In the past month the project has received university approval to recruit the next batch of UWE students to participate in the UWE Global Water Security Project. We are hoping to fund up to eight students in the 2016-17 academic cycle and for the first time have enabled students from all UWE faculties to participate. This should result in intense competition for the places, but we hope this will lead to another excellent group leaving for Africa sometime after examinations finish in June 2016.
This will be the fourth year that the scheme runs so it seems like a good opportunity to review the types of research projects that our students have been involved with.
Since 2012 sixteen students have contributed to the project working with nine different NGO partners. Six of our partners are in Uganda, two in Kenya and one in Swaziland. With respect to specific water security projects, six students have examined water quality; three water security and sanitation in schools; two water and food security; two governance of water resources; one small-scale hydro energy production; one produced a short film that describes the impact of the rehabilitation of a community well near Kampala, funded two years ago by UWE. All the studies have been written up as undergraduate dissertations or projects, with four achieving first class marks whilst all the others who have completed have achieved Upper seconds. The standard of educational attainment has therefore been very high. In addition, all NGOs have received final and interim copies of the research reports and many students have also led workshops with NGO and community members to transmit their main findings directly back to the research participants.
Currently two of our students are working on six month placements. Calum Warriner is with the Institute of Environment and Water Management based in Nairobi. I visited him as part of another project in January and I was delighted to see that he has settled in quickly and become a valuable member of IEWM’s team.
Although he has worked on a number of projects, his main focus is on examining the role of small-scale communal gardens in supporting food security in Kibera, the largest slum in Africa. This is a challenging environment in which to work, but there is no doubt that his work is valued by the members of the garden co-operative with whom he is mainly involved and it demonstrated clearly to me the positive impact our students can have in extremely poor communities.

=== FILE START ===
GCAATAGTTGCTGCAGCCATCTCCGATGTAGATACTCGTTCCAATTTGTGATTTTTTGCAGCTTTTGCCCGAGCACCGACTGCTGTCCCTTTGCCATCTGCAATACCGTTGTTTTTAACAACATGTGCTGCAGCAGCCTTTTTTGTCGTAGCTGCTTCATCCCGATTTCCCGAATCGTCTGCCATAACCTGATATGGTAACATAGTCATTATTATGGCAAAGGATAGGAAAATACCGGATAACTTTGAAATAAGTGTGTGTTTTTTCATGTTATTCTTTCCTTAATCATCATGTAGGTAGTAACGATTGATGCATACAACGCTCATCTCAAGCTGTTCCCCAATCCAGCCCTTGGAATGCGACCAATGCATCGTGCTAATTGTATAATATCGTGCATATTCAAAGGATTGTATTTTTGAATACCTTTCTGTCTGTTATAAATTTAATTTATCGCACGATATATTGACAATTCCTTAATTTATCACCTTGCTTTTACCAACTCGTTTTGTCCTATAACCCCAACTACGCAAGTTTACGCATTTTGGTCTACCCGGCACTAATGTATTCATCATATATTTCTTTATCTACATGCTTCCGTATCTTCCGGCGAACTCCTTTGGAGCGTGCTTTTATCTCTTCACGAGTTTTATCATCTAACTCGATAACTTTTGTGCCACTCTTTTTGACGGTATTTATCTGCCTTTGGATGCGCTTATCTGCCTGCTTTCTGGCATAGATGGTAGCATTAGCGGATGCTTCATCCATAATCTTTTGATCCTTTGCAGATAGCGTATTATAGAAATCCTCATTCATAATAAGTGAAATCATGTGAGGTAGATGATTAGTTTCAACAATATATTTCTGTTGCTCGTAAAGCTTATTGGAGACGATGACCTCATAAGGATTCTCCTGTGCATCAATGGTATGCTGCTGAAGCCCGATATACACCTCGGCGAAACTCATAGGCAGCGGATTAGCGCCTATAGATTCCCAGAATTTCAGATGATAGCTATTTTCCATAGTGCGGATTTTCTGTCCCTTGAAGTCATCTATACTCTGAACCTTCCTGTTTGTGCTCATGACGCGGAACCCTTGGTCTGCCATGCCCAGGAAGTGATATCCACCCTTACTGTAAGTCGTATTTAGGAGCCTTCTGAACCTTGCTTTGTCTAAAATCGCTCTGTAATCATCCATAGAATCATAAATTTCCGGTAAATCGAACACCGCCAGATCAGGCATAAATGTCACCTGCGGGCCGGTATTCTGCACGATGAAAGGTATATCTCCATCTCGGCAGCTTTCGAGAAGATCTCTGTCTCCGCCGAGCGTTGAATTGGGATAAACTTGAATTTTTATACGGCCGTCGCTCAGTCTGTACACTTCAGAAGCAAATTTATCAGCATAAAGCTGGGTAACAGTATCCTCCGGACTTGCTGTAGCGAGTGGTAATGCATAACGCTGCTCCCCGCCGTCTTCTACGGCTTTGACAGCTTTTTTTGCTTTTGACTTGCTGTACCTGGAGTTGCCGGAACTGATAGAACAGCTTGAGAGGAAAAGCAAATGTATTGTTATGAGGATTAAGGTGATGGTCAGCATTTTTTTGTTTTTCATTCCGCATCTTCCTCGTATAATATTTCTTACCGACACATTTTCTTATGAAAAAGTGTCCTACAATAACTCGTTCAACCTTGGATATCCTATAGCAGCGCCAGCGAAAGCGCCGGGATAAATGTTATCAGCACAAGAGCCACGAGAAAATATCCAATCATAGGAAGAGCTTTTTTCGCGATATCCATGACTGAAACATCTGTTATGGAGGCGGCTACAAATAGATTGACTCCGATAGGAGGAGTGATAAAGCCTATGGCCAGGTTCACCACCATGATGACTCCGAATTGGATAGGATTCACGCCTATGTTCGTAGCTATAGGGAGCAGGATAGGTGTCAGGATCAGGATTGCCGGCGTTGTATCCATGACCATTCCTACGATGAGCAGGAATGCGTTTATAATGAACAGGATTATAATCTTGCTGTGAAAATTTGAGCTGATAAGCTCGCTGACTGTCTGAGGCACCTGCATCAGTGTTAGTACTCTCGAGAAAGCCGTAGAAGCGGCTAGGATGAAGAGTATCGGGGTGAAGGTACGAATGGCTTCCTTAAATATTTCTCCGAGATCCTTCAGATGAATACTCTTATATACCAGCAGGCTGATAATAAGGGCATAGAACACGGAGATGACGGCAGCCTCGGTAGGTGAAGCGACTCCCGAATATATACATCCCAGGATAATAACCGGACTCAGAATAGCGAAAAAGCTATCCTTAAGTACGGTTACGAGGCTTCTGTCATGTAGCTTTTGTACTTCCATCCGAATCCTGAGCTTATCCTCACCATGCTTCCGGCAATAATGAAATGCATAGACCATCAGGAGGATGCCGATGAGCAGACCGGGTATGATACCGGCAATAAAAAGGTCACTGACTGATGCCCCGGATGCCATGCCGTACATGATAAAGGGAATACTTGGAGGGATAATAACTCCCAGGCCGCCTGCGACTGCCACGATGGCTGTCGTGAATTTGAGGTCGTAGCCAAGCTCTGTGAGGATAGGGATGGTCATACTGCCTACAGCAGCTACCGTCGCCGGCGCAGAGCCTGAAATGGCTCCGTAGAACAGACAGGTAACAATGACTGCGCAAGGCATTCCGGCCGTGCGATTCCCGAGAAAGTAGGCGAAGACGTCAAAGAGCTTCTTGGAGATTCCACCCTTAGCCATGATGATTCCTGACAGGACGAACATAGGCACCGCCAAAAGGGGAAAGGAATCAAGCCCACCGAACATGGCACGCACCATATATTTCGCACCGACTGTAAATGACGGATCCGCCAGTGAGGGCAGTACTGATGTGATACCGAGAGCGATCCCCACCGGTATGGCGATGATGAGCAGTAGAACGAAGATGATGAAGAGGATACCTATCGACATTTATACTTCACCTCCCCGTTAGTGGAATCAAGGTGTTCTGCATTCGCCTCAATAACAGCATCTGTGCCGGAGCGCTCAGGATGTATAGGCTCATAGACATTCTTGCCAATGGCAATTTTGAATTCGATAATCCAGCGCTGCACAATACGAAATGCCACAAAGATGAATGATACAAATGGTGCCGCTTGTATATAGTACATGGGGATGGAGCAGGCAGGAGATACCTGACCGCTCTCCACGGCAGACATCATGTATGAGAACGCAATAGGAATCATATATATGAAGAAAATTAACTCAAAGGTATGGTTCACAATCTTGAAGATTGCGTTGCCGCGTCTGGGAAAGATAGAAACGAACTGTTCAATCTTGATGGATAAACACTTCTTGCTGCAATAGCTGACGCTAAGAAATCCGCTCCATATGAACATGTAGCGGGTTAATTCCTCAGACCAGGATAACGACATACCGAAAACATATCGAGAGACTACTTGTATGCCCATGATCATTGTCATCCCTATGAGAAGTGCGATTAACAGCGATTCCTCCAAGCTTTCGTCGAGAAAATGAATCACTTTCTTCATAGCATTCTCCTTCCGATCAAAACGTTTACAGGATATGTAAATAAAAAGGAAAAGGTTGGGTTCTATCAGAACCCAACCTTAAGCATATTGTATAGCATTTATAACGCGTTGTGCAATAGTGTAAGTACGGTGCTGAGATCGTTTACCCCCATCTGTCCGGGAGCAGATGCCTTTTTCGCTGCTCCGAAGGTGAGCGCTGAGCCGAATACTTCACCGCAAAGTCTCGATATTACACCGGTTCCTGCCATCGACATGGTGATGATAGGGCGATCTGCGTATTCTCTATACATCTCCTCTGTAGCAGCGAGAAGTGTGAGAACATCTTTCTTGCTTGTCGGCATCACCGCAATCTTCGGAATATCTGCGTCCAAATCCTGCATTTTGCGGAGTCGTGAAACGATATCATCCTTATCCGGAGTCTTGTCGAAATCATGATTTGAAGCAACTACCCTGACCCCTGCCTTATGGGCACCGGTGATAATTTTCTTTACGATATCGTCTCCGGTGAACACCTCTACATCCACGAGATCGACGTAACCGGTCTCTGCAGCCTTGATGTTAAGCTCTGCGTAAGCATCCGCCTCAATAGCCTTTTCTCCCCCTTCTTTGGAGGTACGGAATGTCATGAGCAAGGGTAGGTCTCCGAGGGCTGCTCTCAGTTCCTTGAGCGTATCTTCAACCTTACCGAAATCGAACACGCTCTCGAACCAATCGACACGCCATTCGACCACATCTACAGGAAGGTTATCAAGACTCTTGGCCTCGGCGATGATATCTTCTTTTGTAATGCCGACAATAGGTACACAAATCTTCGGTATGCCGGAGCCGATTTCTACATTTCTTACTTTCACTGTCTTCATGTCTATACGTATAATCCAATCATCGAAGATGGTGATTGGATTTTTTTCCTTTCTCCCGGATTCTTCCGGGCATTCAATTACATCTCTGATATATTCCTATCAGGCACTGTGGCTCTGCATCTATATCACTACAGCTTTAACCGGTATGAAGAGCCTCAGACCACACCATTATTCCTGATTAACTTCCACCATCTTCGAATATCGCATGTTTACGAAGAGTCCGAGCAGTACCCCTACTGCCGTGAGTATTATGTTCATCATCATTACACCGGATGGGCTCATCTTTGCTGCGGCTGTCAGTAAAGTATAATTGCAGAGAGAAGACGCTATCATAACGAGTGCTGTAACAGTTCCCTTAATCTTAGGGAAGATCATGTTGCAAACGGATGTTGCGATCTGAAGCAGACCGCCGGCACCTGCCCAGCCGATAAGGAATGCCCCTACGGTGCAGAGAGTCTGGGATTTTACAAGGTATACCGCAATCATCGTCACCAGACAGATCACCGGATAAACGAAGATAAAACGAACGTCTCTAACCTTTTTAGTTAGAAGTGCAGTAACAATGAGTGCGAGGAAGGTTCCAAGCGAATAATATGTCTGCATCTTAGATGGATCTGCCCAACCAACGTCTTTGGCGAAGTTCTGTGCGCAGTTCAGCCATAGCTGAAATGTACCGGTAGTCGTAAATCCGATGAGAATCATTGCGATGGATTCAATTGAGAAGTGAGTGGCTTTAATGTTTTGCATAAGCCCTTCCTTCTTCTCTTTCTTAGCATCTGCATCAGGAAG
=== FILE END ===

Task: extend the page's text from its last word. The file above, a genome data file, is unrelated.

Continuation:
Another BA Geography student, Harry Chrispin, is working with a Ugandan NGO, the Joint Effort to Save the Environment (JESE), based in Fort Portal, Western Uganda. Harry has undertaken a needs assessment of WASH facilities in the Fort Portal region that should enable testing in the near future of a UWE-developed technology that converts urine into electricity. In addition, he is also examining factors that increase risks to school children from poor personal hygiene with a view to devising effective policy interventions. Feedback received from JESE has been very positive, as it has been from all NGOs with whom our students have been involved in the past three years.
Overall, I am delighted by the progress that has been made since the project started. Our students come back with even greater enthusiasm about their learning (see here and here for student blogposts on their experiences), are highly motivated with respect to making a difference to alleviate poverty and convert their experiences into excellent research outputs that have wider social benefits, or as we say in UWE, research with impact.
Our partner NGOs are very happy with their experiences of the project so far, a reflection of the academic and personal qualities of all those UWE students who have participated. We are now beginning to receive more pro-active research suggestions from our partners, for example, the possible development of a mobile phone app that will enable newly formed Swaziland farmers’ co-operatives who have never previously irrigated their crops, to better schedule their irrigation so they increase its efficient uptake by plants and take advantage of cheaper electricity tariffs, one of the biggest factors that influence their profitability.
All on the UWE Global Water Security Project are eagerly anticipating what the next academic year brings.